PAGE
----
Map of life expectancy at birth from Global Education Project.

Friday, March 09, 2007

More than you wanted to know about drug eluting stents

The hordes who have been hanging on every word of my jihad on behalf of open access scientific publishing will probably consider it good news that this week's NEJM is, in an unprecedented move, largely open access. Yup, you can read two "perspectives" pieces, three research reports, two meta-analyses, and an editorial, all on the subject of the relative long-term safety and efficacy of drug eluting vs. bare metal stents.

The bad news is, it's highly unlikely that you care enough about this subject to take advantage of this exciting, one-time offer. If you do care enough -- perhaps because you or a loved one are considering or have recently undergone a stenting procedure -- what you really need to know probably boils down to less than this avalanche of information. So I find this decision by the NEJM editors rather odd. Usually their weekly open-access piece is an analysis of a policy or ethical issue that does have much broader public interest, and is more accessible to a broad readership.

Anyway, since they obviously think this is a matter of urgent public importance, let me give you my take on it. Stents, for those of you who don't know, are metal devices in the form of what might be called cylindrical baskets - sort of like those novelty "Chinese" handcuffs made of reed - that are inserted into blocked coronary arteries and then expanded to let the blood flow freely. The Prince of Insufficient Light, "Crashcart" Dick Cheney, is the proud owner of two or three of them.

They work fine, but in the end, the plaque often regrows over the stents and the arteries close up again. So, some companies started manufacturing stents with coatings that release compounds which inhibit regrowth of the plaque. In clinical trials, they worked well, albeit only with 9 months of follow-up, so the FDA approved two such devices in 2003 and 2004, with the proviso that the companies follow patients for 5 years to make sure no problems cropped up.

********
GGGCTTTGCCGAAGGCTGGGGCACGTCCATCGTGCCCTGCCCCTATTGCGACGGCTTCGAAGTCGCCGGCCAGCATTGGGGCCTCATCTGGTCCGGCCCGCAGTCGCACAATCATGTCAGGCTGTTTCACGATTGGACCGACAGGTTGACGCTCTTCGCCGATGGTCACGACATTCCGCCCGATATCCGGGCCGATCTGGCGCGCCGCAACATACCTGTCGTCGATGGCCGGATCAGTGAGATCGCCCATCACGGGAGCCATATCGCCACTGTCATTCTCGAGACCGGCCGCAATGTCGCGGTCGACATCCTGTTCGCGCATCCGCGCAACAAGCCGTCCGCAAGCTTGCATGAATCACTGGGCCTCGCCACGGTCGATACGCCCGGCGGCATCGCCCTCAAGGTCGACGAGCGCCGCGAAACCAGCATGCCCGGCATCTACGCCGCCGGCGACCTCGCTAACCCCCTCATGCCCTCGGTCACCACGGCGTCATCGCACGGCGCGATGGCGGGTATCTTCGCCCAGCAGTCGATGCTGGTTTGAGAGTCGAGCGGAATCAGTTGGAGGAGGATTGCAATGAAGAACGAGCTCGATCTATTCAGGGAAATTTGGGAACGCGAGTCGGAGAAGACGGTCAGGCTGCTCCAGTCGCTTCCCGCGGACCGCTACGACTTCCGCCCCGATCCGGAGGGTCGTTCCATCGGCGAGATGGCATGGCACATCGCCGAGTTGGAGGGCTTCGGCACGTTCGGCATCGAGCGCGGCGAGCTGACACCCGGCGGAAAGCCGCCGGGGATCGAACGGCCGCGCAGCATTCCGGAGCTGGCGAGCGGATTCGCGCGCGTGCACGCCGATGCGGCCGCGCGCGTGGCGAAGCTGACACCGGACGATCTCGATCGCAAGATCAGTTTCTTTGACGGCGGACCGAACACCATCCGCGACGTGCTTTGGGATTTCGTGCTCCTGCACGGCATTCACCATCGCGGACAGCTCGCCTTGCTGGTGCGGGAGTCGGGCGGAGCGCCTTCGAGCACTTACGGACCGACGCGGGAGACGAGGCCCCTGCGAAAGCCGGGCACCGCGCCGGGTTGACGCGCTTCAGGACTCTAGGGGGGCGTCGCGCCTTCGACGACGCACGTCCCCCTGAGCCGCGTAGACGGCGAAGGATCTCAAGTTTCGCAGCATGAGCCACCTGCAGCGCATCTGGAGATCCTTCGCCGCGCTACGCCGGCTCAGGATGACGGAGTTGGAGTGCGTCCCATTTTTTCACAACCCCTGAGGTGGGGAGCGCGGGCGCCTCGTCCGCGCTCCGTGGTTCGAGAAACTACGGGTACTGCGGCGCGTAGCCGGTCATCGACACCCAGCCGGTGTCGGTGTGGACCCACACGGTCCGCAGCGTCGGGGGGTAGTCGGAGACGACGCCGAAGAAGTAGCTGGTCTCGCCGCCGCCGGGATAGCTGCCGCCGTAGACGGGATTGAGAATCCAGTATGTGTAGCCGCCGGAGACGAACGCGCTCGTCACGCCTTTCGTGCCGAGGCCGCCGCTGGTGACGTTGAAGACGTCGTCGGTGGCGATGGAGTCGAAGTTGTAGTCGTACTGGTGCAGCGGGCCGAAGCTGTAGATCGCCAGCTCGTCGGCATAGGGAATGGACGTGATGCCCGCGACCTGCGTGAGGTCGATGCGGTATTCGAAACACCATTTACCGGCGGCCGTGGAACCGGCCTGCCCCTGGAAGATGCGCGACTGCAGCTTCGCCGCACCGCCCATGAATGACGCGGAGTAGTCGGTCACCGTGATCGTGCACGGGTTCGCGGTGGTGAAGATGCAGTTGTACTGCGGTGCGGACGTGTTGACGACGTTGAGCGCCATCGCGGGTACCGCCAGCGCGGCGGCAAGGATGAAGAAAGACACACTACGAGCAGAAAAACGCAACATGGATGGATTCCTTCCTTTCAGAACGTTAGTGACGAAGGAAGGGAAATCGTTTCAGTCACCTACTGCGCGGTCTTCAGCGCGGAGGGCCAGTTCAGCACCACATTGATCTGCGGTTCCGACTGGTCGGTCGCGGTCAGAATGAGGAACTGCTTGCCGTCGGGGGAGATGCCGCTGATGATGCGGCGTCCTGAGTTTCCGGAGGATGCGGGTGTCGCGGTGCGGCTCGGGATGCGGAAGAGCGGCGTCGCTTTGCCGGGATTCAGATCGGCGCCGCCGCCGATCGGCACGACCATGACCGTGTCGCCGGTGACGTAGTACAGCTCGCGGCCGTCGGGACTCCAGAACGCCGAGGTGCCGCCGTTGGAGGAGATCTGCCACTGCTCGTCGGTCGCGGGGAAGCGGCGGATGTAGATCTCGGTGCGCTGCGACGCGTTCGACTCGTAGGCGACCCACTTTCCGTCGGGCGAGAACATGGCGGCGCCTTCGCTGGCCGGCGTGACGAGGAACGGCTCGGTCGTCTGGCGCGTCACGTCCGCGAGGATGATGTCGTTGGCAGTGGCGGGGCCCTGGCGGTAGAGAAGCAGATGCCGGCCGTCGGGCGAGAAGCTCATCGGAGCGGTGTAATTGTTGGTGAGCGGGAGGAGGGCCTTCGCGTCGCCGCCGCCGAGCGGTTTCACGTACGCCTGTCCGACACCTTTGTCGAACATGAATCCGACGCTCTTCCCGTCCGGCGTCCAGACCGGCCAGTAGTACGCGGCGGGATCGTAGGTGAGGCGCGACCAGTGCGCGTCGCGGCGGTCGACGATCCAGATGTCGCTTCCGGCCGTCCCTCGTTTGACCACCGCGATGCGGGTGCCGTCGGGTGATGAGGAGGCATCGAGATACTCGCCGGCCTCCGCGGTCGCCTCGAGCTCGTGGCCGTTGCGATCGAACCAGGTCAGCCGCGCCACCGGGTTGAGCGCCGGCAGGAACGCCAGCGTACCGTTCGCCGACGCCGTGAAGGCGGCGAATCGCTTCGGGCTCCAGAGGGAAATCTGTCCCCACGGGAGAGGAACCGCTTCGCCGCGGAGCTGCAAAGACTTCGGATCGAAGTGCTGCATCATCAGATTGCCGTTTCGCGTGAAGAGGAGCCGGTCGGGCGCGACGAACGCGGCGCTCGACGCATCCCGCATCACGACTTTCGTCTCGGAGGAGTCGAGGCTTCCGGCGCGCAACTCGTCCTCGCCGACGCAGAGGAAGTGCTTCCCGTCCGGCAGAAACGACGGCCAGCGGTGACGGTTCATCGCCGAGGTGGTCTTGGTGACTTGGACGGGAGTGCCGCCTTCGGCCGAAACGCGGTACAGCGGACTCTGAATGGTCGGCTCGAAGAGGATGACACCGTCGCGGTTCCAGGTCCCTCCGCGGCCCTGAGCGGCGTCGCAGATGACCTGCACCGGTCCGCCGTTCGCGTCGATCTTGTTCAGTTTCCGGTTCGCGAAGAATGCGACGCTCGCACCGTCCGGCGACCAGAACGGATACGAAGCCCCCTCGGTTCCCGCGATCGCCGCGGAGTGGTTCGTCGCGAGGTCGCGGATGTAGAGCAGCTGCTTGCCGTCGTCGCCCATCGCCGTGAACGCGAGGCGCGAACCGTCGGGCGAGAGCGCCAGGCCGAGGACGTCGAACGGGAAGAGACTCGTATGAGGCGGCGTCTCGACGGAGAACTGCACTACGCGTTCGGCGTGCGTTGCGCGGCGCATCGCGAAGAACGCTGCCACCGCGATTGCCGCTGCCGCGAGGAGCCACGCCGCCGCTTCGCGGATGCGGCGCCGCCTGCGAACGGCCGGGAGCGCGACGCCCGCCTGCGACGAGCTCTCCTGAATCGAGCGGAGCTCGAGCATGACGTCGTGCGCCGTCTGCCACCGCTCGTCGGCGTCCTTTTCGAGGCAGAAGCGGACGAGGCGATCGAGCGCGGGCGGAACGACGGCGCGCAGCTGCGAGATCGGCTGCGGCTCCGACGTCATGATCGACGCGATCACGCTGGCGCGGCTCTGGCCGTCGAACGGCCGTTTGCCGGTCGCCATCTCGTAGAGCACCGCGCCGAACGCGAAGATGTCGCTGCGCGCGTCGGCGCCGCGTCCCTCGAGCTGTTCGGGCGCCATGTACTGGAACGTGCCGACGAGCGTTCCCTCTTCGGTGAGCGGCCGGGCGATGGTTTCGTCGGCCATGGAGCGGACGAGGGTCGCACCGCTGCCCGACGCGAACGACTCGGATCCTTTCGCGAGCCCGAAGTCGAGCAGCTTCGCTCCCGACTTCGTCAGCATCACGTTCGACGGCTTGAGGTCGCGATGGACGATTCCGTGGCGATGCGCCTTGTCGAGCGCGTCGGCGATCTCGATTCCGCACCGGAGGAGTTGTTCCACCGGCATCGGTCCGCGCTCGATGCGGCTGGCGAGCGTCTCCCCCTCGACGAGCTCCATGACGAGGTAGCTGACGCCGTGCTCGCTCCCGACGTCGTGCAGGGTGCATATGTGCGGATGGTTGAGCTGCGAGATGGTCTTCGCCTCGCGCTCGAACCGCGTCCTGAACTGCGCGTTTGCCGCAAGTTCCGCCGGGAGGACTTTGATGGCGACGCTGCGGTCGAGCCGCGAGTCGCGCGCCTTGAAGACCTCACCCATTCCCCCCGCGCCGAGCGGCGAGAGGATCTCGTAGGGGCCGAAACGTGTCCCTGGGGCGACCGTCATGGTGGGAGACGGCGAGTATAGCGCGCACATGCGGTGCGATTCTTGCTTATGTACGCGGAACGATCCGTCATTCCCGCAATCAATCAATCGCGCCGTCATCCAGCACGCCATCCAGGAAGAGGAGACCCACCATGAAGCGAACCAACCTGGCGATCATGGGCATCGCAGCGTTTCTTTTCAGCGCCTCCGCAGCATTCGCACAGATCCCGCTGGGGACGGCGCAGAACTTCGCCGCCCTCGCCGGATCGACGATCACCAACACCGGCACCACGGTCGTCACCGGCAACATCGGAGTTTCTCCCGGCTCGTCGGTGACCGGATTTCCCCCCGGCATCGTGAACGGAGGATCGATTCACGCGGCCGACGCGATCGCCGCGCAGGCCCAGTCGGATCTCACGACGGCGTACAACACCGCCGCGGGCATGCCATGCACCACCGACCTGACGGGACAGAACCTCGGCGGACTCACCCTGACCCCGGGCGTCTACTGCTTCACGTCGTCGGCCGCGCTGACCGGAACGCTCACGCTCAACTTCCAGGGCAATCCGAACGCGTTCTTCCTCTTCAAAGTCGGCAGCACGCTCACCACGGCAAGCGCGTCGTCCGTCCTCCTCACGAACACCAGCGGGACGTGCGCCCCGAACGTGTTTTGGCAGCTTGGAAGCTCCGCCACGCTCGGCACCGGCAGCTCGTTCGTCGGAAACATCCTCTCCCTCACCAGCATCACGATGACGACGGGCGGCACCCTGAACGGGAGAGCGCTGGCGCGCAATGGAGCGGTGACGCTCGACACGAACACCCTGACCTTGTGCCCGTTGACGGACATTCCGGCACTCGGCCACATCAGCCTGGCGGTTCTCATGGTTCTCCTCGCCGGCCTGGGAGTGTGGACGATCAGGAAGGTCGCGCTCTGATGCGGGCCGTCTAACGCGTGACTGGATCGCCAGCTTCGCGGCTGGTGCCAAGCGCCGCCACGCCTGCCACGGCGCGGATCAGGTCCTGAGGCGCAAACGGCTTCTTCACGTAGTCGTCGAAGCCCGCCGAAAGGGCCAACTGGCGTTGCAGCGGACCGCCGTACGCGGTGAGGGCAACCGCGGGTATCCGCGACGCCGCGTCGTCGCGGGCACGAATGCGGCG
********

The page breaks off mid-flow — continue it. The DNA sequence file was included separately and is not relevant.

Alas, a conference presentation in 2006 found that after 7-18 months, people with drug eluting stents had worse outcomes than people with plain metal stents -- higher rates of heart attacks and cardiac death. It seems the problem was that blood clots (as opposed to atherosclerotic plaque) were forming at a higher rate on the drug eluting stents. Other studies tended to confirm or contradict this finding.

After wading through all the conflicting and uncertain data, William Maisel in one of those free perspective articles basically concludes that the drug eluting stents are superior for the situations in which they were first tested -- people with "discrete, previously untreated lesions in native coronary vessels." The problem seems to be that doctors have been using them "off label," in situations such as people who have had heart attacks (I'm being sloppy with the vernacular, we're really talking about a specific kind of heart attack called an Acute Myocardial Infarction, but you don't care), in coronary artery bypass grafts, and in more complicated or serious kinds of blockages. It turns out that 60% of use has been off-label. In these situations, it appears, the drug-eluting stents are riskier.

So all you really needed was Dr. Maisel's article. This turns out to be a very clear example of a pervasive problem in medicine today. Drugs and devices are approved for specific uses in specific populations, based on trials that are limited to those circumstances. Then the manufacturers start selling them for all sorts of other purposes. Surprise, surprise! Bad things happen.

The law says that once a device or a drug is approved, doctors can use it off-label. The manufacturers aren't supposed to market it for off-label uses, but wink wink -- detailers can do so very easily, and subtly, and not get caught. Also, there's nothing illegal about manufacturers doing small, underpowered, short-term trials that appear to support off label use and then publicizing them -- even though they don't provide good enough evidence to get the products approved for those uses. And the manufacturers certainly don't discourage off-label use. There have been a couple of cases of manufacturers getting into trouble for off-label marketing, but they are rare. Another recent example of off-label prescribing which has gotten a lot of attention is giving powerful psych meds to children. That one happens to really outrage me, and I hope to write about it soon.

So here's just one more example of the pervasive corruption in the medical industry. The news you can use here is that if you have coronary artery disease and you are considering stenting, make damn sure your doctor is familiar with these studies and discusses them with you in light of your particular circumstances. Believe me, the FDA is not going to protect you.

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